Chapter 6: Touching the Feet of the Gods

Touching the Feet of the Gods

September 23, 2015


Time passes quickly when you are doing something you love, and since the devotees love spreading Krsna consciousness, the summer flew by. Our schedule was intense—a festival every day—but the reward of seeing people smile and dance with us was enough to keep us going. And we got this reward every day.

One evening during harinam on the beach before the evening festival, an elderly woman came up to me. “I just love the way you people sing,” she said. “I can’t wait for the festival tonight.” We stood watching the devotees as they danced. The woman smiled a little smile. “I have a big desire in my heart,” she said. “I wish that all the people on this beach would jump up and start singing and dancing with you. Do you ever feel like that?”

“All the time,” I said.

“I have been watching you for many years,” she said. “I once read a book that explained that you are singing the names of God. Your singing is like a spiritual first-aid kit. People get cured of their awful ways.”

Farther on the beach another woman came running toward us. “It’s you!” she said, out of breath. “The Hare Krsnas! I found you!” She bent over to catch her breath, and then looked up with a smile. “No, actually you found me.”

“What do you mean?” I asked.

“I was trying to decide where to go on vacation this summer,” she said, still out of breath, “but my co-workers told me not to go overseas. They said the weather in Poland was supposed be good this summer and that I should just come to the Baltic Sea coast. They said if I was lucky I might even run into the Hare Krsnas and be invited to your festival. Many of them have been to your festivals and they just raved about it. Are you having a festival here?”

“We sure are,” I said, handing her an invitation.

“Will there be samosas?” she asked.

“Oh? You already know about samosas?”

“Well, I’ve never actually had one,” she said. “But they are one of the things my friends told me about. They said I had to try one if I found you, and they asked me to bring some back to the office.”

“Well, yes,” I said. “We’ll have plenty of samosas. We make six hundred for every festival. We have a restaurant tent, and you’ll find them there.”

On our way back to the festival site we passed through the town. A man called out to me from a restaurant, “Hey Guru! Come here! I want to talk to you!”

I took the chance and walked over to the restaurant. The man took my hand and shook it vigorously. “Thank you,” he said. “My wife here said that if you shake hands with a guru you get lots of blessings. Thank you so much!”

“Um… no problem,” I said. “We’re having a festival this evening. Please come if you can. You’ll get lots of blessings there too.”

I was jogging to catch up with the harinama party when a woman rushed out of a store and ran up to me. “Stop!” she shouted. “Can you just stop for a minute! I want an answer from you, and I want it now. Why do you people only sing in this part of town? Why only here, huh?”

“This part of town?” I asked. “What do you mean?”

“Oh don’t act like you don’t know,” she said, looking me in the eye, her clenched hands pushing on her hips. “Years ago you used to come and sing in the other part of town where my store is. We used to look forward to it all summer. Don’t you care about us on the other side of town anymore?”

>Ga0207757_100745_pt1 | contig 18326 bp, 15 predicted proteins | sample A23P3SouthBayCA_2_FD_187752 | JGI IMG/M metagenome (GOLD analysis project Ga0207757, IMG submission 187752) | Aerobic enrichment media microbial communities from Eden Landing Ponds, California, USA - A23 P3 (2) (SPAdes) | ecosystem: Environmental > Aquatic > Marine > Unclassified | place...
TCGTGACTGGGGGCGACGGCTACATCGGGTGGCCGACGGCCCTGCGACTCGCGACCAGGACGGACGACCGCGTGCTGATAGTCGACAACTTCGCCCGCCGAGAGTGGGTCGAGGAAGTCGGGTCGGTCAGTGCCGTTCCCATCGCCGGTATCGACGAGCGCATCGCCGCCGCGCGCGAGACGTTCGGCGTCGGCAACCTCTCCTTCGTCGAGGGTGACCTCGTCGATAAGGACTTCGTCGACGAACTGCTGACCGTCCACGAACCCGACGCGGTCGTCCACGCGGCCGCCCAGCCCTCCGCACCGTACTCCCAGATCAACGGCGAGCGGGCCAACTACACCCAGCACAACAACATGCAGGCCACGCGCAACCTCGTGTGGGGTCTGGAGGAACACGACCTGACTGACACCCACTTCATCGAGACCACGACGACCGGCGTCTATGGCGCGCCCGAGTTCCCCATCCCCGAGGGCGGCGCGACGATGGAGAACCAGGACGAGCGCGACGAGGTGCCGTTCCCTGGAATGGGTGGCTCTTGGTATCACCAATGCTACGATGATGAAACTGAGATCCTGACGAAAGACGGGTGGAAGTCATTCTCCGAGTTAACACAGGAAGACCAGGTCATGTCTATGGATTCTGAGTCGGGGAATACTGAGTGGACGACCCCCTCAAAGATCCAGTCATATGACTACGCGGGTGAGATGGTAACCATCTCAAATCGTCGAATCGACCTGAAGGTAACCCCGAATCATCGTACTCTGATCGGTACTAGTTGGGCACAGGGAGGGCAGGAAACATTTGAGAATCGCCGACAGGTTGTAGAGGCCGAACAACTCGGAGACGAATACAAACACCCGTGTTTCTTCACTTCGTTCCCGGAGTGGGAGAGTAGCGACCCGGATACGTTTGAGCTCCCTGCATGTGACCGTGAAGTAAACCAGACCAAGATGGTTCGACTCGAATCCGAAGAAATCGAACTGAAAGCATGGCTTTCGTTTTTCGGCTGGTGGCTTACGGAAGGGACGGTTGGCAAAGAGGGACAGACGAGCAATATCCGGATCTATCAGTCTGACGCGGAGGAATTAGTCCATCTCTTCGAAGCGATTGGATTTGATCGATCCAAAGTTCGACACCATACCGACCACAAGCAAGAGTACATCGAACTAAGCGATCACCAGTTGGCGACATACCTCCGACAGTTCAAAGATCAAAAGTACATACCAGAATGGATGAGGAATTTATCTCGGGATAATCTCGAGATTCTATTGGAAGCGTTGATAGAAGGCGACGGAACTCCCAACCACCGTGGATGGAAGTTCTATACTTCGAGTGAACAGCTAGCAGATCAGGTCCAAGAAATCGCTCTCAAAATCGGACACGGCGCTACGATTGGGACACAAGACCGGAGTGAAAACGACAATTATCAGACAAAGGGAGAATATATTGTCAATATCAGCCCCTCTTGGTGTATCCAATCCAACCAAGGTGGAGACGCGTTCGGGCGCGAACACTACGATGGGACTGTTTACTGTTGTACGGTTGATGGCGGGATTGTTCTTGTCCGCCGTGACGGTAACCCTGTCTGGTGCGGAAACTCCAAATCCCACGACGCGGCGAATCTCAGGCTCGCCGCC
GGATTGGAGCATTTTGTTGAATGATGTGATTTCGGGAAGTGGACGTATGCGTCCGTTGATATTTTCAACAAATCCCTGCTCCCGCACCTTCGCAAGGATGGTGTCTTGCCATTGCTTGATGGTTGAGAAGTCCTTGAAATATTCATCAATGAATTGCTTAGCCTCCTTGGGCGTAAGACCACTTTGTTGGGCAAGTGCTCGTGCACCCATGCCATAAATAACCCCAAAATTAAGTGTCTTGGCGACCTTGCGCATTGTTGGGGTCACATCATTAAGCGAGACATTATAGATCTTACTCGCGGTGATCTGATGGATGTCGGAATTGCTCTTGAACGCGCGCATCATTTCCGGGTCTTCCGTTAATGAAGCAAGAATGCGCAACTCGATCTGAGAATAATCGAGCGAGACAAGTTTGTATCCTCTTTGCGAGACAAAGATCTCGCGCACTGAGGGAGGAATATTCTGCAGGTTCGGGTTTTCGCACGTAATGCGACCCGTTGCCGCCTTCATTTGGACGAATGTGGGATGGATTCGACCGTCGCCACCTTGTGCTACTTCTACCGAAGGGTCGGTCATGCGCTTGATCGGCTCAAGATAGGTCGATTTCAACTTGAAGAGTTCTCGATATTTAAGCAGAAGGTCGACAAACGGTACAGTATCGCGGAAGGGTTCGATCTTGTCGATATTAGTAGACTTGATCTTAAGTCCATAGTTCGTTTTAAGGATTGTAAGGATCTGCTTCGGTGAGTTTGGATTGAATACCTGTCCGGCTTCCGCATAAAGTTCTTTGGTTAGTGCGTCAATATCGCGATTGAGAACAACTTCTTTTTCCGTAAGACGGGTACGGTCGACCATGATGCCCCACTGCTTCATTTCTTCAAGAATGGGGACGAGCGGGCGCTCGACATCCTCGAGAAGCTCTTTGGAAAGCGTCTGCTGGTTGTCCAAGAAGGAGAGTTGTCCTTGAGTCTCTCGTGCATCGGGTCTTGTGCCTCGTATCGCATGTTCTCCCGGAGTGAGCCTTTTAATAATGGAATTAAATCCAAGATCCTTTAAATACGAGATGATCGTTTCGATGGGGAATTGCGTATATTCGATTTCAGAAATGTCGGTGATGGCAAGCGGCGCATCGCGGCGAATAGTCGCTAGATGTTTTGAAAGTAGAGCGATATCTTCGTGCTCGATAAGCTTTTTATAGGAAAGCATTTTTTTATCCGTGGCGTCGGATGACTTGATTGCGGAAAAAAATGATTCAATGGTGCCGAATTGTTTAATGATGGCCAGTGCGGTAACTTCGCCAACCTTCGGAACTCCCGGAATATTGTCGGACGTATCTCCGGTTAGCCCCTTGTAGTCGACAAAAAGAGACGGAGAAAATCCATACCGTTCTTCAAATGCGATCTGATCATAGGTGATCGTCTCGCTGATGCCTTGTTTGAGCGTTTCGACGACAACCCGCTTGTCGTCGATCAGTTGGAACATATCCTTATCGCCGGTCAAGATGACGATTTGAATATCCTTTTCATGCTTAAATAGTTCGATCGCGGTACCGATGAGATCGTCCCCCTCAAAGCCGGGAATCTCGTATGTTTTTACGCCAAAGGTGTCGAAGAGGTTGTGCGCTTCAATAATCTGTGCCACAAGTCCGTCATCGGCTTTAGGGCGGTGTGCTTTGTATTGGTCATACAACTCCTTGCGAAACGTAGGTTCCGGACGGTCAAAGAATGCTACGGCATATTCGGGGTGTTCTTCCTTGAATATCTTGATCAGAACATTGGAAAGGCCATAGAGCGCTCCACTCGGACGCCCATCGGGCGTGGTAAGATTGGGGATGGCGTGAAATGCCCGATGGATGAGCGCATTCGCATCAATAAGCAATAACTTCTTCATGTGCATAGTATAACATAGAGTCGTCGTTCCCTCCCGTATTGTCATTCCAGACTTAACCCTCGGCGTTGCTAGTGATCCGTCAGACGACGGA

I didn’t know what to say.

“Answer me!” she demanded. “Why should the people in this part of town be the only ones who get to hear your singing?”

“Well,” I began, “we came here to chant because…”

“Look,” she said, cutting me off, “if you don’t turn around right now and come to my part of town, I’m going to tell all my friends and neighbors not to go to your festival.”

I called out to the kirtan party and waved for them to come back.

“You lead the way,” I said to her. We chanted behind her as she led us to her part of town, and we stayed for an hour, chanting and dancing. She waved to us from the doorway of her store as we left. “See you tonight!” she shouted with a huge smile.

Our detour had made us late for prasada. The devotees ate a hurried meal and began preparing for the festival. Half an hour or so before the festival was to begin, I saw a man, a woman and their young daughter sitting in the front row of benches.

I walked up to them. “It will be a little while before things get going,” I said.

“That’s OK,” the man said. “We could use a little break. We just drove up from Warsaw. Our daughter was adamant that we come.”

“Oh, I see,” I said. “So is this your first time with us?”

“No, no,” the woman replied. “We were at another one of your festivals earlier in the summer. But when we got home our seven-year-old daughter couldn’t stop talking about it. She loved everything: the singing, the dancing, the puppet shows, the make-up tent, the food. Everything. And day and night she insisted on wearing the sari she had won at the dance competition.”

“She was pestering us constantly to come back,” the man said. “She just wouldn’t stop. It was driving us crazy. So in the end I asked my boss for another week’s vacation. Fortunately he understood the situation. He had been to one of your festivals himself, so he agreed. I had to take money from my pension fund to pay for the trip.”

“So here we are,” the woman said with a laugh. “And we’ll be at every one of your events over the next week.”

Forty five minutes later as Bada Haridas began the first bhajan on the stage, a woman walked up to me. “I just wanted to thank you for all you’re doing,” she said. “I know you have very high principles.”

“Thank you,” I said. “You must have read some of our books then.”